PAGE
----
Finland is one of the most mysterious European countries. Most of the people know it for having many lakes, saunas and for being the homeland of Nokia. I discovered more things about Finland!
We are talking about a country whose territory is a bit larger than Italian, while the number of inhabitants is not much higher than Croatian. This country has about 187000 lakes with at least 50 square meters in area and lots of other stories to tell. We are introducing Finland and the Finns, beyond their usual sauna, Nokia and Santa Claus keywords.
We chose the winter season for travelling, in order to learn more about this culture and lifestyle by experiencing the polar night. Six amazing discoveries that we prepared are related with 6 museums that are fun, however, we had these experiences in combination, between museums and related real life topics. For that reasons we can say that this series shows museums outside their strict walls.
1.Unusual National Museum
There is a common expression that Christmas is not every day, but we shouldn’t forget those amazing holiday experiences we had while travelling at this time.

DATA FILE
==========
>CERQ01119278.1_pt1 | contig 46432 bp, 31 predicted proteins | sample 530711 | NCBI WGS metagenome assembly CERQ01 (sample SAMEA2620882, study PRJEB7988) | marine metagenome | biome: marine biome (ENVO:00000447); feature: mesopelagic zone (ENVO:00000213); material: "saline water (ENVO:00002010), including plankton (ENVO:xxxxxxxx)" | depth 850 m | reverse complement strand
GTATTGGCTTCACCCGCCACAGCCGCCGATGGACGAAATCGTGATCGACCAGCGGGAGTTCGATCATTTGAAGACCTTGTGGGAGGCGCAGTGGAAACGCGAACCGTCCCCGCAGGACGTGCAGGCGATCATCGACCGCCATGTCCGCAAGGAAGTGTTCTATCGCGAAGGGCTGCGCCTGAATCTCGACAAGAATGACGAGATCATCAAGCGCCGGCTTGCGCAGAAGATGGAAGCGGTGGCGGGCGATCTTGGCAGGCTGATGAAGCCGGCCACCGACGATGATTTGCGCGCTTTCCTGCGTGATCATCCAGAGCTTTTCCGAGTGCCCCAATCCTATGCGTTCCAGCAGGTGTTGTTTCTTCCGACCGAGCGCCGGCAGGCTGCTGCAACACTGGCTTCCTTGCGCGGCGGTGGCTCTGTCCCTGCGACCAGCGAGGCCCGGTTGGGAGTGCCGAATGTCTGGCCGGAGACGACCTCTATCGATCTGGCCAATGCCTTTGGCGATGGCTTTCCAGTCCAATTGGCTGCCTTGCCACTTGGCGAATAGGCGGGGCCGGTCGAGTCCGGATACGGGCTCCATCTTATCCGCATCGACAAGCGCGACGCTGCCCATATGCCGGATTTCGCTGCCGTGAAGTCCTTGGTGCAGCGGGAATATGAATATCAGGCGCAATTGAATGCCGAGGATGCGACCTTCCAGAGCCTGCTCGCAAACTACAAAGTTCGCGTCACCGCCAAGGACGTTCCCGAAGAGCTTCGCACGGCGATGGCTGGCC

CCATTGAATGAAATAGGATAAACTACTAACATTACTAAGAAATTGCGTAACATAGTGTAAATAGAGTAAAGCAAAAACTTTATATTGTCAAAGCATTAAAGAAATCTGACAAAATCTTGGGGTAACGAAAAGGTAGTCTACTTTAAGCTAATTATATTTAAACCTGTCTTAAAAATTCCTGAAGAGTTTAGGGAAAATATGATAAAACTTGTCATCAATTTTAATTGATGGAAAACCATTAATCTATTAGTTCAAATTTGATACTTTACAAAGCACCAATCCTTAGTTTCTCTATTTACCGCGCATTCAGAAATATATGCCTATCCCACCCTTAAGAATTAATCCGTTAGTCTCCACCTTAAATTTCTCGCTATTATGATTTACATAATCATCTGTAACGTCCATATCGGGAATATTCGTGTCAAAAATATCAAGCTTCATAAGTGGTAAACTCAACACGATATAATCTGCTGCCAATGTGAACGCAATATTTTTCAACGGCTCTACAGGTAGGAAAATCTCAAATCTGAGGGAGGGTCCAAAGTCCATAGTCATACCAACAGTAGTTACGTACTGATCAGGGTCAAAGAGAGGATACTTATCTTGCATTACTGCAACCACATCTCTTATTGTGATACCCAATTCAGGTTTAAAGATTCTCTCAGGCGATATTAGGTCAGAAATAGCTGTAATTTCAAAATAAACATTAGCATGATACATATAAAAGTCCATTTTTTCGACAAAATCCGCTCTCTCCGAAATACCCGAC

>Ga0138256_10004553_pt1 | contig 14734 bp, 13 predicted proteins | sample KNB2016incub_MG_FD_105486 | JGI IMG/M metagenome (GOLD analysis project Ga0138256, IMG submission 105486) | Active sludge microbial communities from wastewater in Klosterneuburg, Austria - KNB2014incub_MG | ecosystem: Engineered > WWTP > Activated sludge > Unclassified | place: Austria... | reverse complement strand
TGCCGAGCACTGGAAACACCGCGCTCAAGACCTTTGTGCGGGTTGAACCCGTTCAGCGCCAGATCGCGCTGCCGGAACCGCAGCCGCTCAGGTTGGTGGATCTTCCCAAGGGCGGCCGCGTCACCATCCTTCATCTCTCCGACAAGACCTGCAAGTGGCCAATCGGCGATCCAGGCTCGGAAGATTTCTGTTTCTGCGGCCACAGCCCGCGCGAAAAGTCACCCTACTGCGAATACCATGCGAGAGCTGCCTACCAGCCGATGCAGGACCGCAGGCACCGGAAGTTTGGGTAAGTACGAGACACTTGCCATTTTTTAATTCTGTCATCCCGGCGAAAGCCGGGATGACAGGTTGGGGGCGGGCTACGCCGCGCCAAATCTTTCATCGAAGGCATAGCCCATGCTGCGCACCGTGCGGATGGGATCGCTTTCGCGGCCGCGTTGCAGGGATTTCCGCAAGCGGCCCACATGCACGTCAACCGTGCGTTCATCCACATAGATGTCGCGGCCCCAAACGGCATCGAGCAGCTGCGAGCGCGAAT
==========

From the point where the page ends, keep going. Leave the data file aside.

Finland is a highly environmentally conscious country. The Finns always try to separate each type of waste and prepare it carefully for recycling. Furthermore, they find a lot of creativity in reusing, the way everyone should do. The park in front of the National Museum of Finland was fulfilled with a temporary project named Christmas Tree Forest, while every single Christmas tree has its own decoration design. Take a look at the picture and find out which kind of decoration is that.
The winter is not only Christmas. This museum provides the exact information you want to get when visiting Finland. There is a beautiful antique room you can enjoy and explore inside the museum, and during our visit, we had the luck to catch a temporary exhibition about the composer Jean Sibelius, where we could see many unknown musical sketches from his working processes, and find diverse sources of musical inspiration. While the exhibition was organised to celebrate the artist’s 150th anniversary, many of pieces were exposed for the very first time to the public.
By exploring the natural landscapes of Finland, you can connect them with the Sibelius’s music. We also noticed an interesting piece of creativity, a huge object someone wanted to become a perpetual motion machine.
2.Exclusive Arctic Circle
Arctic Circle is the planet’s area situated above the latitude of 66º32’35”, also known as Northern polar circle. A large part of Finland’s territory makes part of Arctic Circle, while the distance between Helsinki and the beginning of these zones is much bigger that we imagine before planning such a trip.